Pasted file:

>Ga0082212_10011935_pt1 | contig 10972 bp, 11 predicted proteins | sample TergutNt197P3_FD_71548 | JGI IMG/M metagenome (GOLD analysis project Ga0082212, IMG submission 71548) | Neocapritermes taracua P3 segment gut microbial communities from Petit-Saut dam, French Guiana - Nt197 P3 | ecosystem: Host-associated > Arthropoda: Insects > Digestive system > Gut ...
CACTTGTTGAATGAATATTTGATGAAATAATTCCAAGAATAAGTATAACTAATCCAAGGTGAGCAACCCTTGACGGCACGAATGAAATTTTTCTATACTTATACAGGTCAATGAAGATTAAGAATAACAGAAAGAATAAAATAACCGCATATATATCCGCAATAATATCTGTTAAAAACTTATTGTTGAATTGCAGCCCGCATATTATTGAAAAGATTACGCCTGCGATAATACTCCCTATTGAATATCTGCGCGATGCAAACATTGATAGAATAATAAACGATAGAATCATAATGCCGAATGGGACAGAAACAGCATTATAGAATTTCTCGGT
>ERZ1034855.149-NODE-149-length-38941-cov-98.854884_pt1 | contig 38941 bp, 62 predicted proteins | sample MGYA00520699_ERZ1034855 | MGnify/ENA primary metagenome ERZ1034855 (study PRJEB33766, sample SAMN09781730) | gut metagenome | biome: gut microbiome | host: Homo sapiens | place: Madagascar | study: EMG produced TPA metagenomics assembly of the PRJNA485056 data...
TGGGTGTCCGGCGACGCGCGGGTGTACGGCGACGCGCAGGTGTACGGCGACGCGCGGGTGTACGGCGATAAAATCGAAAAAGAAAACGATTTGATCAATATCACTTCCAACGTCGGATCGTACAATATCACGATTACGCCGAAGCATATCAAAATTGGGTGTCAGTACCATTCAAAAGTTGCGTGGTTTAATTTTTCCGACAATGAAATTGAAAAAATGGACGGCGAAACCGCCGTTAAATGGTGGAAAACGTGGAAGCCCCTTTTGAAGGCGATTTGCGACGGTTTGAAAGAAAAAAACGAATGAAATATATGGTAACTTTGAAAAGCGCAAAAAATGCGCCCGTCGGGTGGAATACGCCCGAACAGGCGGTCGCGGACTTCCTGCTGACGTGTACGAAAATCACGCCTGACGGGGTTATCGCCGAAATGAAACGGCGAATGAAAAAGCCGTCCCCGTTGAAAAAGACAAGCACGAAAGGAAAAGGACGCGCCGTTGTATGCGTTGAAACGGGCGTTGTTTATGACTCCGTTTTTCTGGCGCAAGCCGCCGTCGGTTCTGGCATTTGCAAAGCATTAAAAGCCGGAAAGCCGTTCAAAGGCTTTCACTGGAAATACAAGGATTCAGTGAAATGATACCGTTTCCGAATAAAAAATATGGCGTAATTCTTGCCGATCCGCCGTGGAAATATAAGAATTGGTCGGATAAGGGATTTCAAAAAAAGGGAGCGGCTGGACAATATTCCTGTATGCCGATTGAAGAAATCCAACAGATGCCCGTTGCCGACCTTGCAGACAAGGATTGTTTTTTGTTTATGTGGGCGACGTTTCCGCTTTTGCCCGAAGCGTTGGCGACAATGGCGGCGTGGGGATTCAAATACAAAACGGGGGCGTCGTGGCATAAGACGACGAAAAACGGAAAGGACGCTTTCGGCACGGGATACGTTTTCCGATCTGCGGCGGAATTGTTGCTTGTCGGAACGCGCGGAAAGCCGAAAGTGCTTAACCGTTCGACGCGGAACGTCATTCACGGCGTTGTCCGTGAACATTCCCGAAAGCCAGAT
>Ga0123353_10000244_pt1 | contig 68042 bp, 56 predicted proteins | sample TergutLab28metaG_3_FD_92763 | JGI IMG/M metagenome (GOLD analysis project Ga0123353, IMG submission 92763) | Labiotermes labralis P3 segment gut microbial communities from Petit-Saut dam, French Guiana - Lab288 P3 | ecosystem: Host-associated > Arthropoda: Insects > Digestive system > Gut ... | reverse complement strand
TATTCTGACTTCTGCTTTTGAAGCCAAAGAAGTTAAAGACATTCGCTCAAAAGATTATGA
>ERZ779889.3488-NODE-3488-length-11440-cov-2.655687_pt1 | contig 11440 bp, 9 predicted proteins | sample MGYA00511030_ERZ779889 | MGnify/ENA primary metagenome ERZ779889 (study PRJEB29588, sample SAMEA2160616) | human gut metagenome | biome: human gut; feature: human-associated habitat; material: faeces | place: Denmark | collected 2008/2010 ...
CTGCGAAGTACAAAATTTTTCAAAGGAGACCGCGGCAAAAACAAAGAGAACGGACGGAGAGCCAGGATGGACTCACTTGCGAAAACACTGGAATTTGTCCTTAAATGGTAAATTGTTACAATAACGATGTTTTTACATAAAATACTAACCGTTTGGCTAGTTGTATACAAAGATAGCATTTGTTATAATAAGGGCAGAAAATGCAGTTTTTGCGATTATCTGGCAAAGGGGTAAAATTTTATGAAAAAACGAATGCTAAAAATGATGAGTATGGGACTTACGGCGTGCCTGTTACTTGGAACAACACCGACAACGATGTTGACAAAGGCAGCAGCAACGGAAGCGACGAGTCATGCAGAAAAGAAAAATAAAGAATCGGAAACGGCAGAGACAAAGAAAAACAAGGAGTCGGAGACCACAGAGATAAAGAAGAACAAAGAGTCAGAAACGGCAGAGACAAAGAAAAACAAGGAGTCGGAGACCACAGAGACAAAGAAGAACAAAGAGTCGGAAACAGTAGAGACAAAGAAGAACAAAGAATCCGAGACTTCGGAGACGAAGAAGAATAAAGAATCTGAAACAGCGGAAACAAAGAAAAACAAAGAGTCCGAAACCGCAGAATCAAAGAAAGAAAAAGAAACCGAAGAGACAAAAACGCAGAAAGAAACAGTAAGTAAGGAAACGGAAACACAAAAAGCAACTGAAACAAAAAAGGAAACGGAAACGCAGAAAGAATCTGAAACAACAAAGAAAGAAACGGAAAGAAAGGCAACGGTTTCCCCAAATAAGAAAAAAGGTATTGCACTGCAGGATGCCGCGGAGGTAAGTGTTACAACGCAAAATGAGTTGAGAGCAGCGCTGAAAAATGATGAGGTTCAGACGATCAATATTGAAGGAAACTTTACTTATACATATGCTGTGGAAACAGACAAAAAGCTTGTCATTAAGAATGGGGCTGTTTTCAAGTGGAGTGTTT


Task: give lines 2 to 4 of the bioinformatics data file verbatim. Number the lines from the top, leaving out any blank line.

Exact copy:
CACTTGTTGAATGAATATTTGATGAAATAATTCCAAGAATAAGTATAACTAATCCAAGGTGAGCAACCCTTGACGGCACGAATGAAATTTTTCTATACTTATACAGGTCAATGAAGATTAAGAATAACAGAAAGAATAAAATAACCGCATATATATCCGCAATAATATCTGTTAAAAACTTATTGTTGAATTGCAGCCCGCATATTATTGAAAAGATTACGCCTGCGATAATACTCCCTATTGAATATCTGCGCGATGCAAACATTGATAGAATAATAAACGATAGAATCATAATGCCGAATGGGACAGAAACAGCATTATAGAATTTCTCGGT
>ERZ1034855.149-NODE-149-length-38941-cov-98.854884_pt1 | contig 38941 bp, 62 predicted proteins | sample MGYA00520699_ERZ1034855 | MGnify/ENA primary metagenome ERZ1034855 (study PRJEB33766, sample SAMN09781730) | gut metagenome | biome: gut microbiome | host: Homo sapiens | place: Madagascar | study: EMG produced TPA metagenomics assembly of the PRJNA485056 data...
TGGGTGTCCGGCGACGCGCGGGTGTACGGCGACGCGCAGGTGTACGGCGACGCGCGGGTGTACGGCGATAAAATCGAAAAAGAAAACGATTTGATCAATATCACTTCCAACGTCGGATCGTACAATATCACGATTACGCCGAAGCATATCAAAATTGGGTGTCAGTACCATTCAAAAGTTGCGTGGTTTAATTTTTCCGACAATGAAATTGAAAAAATGGACGGCGAAACCGCCGTTAAATGGTGGAAAACGTGGAAGCCCCTTTTGAAGGCGATTTGCGACGGTTTGAAAGAAAAAAACGAATGAAATATATGGTAACTTTGAAAAGCGCAAAAAATGCGCCCGTCGGGTGGAATACGCCCGAACAGGCGGTCGCGGACTTCCTGCTGACGTGTACGAAAATCACGCCTGACGGGGTTATCGCCGAAATGAAACGGCGAATGAAAAAGCCGTCCCCGTTGAAAAAGACAAGCACGAAAGGAAAAGGACGCGCCGTTGTATGCGTTGAAACGGGCGTTGTTTATGACTCCGTTTTTCTGGCGCAAGCCGCCGTCGGTTCTGGCATTTGCAAAGCATTAAAAGCCGGAAAGCCGTTCAAAGGCTTTCACTGGAAATACAAGGATTCAGTGAAATGATACCGTTTCCGAATAAAAAATATGGCGTAATTCTTGCCGATCCGCCGTGGAAATATAAGAATTGGTCGGATAAGGGATTTCAAAAAAAGGGAGCGGCTGGACAATATTCCTGTATGCCGATTGAAGAAATCCAACAGATGCCCGTTGCCGACCTTGCAGACAAGGATTGTTTTTTGTTTATGTGGGCGACGTTTCCGCTTTTGCCCGAAGCGTTGGCGACAATGGCGGCGTGGGGATTCAAATACAAAACGGGGGCGTCGTGGCATAAGACGACGAAAAACGGAAAGGACGCTTTCGGCACGGGATACGTTTTCCGATCTGCGGCGGAATTGTTGCTTGTCGGAACGCGCGGAAAGCCGAAAGTGCTTAACCGTTCGACGCGGAACGTCATTCACGGCGTTGTCCGTGAACATTCCCGAAAGCCAGAT